Wednesday, January 24, 2018

Week 3.
They're so brilliant.
Last Sunday's workshop took place at an uggh inducing 11:30 in the morning, not facilitated by my enjoyment of whisky at a Burns feast the night before. But the dear loyal things still struggled along. My heart nearly burst as one after another, they sidled up to the front door. For me (Catholic roots, I suppose), there is something literally sacred about a Sunday morning. So this dedication was much very much appreciated.
Laboriously I told them about the plot construct. Some of it. There are so many storylines that it feels eerily like Dallas. (Too many? Susan Mansfield's review of beauty tap tap taps on the back of my head, demanding attention.) I give attendees specific scenarios to ponder. How might this go for that character?
And again. Again! My mind is blown by their imagination and sharing and intelligence and wisdom. Some of the revelations were so farcically obvious that I wonder if I am stupid not to see. For example, lead character's best friend want to leave her partner but I'd constructed an elaborate sub-plot to explain why she couldn't. Thea and Laura rightly observe that as soon as there are children involved, well maybe you don't want to leave the children. Oh right. Yes! That happens. You elaborately heartless oafish woman. Maybe you don't need 35 knots to unravel to explain the decision.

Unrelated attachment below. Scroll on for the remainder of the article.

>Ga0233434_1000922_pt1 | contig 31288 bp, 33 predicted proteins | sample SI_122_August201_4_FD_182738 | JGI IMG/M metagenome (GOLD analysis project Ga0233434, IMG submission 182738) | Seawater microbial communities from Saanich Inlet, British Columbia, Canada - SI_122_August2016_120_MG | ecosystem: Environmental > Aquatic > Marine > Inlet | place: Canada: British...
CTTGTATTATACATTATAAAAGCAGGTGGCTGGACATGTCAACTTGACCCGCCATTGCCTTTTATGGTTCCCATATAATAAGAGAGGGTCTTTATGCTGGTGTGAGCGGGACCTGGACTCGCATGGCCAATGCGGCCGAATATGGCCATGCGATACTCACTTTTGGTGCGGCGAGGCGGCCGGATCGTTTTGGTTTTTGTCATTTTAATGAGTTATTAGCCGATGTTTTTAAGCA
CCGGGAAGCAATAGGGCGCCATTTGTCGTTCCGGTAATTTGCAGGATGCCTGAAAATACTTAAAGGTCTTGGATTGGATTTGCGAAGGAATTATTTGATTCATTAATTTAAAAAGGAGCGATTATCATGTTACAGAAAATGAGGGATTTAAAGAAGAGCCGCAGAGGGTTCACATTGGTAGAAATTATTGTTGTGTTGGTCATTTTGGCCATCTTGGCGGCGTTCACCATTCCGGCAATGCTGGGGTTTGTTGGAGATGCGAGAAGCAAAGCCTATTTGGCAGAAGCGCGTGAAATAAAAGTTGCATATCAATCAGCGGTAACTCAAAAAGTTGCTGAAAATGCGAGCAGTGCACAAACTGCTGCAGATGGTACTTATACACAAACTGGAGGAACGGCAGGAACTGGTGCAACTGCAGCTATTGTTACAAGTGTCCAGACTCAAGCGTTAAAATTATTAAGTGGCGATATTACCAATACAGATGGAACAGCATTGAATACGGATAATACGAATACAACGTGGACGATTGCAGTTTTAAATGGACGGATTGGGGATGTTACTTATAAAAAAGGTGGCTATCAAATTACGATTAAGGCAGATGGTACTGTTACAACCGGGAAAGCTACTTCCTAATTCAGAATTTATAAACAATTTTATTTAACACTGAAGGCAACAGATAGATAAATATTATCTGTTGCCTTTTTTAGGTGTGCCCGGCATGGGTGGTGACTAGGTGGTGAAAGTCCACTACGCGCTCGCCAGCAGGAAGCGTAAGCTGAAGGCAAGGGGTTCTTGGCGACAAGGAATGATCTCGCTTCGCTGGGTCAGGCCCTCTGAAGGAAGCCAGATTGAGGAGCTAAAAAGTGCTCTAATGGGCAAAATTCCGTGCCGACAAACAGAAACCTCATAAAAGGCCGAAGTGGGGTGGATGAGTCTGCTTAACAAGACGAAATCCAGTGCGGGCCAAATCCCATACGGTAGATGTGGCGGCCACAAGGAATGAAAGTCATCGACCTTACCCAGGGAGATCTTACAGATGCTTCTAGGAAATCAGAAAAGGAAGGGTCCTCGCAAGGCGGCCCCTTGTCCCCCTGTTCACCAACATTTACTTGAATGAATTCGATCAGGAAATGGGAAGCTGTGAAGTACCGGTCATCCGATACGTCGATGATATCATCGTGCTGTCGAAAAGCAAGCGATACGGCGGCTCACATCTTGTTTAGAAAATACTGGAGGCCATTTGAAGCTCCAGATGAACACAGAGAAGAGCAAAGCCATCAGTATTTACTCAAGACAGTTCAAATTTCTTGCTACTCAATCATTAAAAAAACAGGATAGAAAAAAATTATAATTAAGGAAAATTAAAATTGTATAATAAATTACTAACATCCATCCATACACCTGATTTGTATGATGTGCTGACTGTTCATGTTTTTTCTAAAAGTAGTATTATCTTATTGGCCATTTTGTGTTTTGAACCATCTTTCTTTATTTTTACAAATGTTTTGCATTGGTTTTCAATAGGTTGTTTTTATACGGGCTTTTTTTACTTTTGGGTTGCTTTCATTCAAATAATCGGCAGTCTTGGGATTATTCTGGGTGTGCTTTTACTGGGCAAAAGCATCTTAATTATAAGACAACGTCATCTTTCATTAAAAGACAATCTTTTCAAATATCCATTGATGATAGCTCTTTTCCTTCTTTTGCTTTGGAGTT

And maybe when this lead character gets offers her dream job, maybe her future employees are a little worried about her ability to commit to her work given her caring responsibilities. Oh yes. Compassionless unempathetic monster. Maybe that is how someone with a shred of kindness might think. Heavens and shame on you (me) for not seeing that before.
It's funny because all of the things that I thought these workshops would fix (I say "all the things" but really I only mean one thing. The main thing. The ending!) have become sort of peripheral. Because by sorting out the detail and stripping out silly sub-plots - and remembering (remember Susan Mansfield) that the play really ought to have a point - the ending has sort of clicked and clunked into place. I've been writing and writing and writing (when not at work) since leaving the workshop.
My only regret is that the Spice Girls have gone. Alan was and is right. It was a weird and surreal and weirdly surreal interlude. But I did love it. Oh, maybe it should go back in. Time yet to decide.

Friday, January 19, 2018

Wednesday, January 17, 2018

Workshop two.

With week one as a warm up, scene setting, scope stretching and general getting to know you, week two needed to be a little more focused on the jugular. I need an ending. Alan had some good observations on the first draft script which drove a truck through my limp compromise ending and I need to rewrite. Which is ok as I knew in my heart that it was a limp compromise and the workshops were likely always going to (hopefully) help fix it.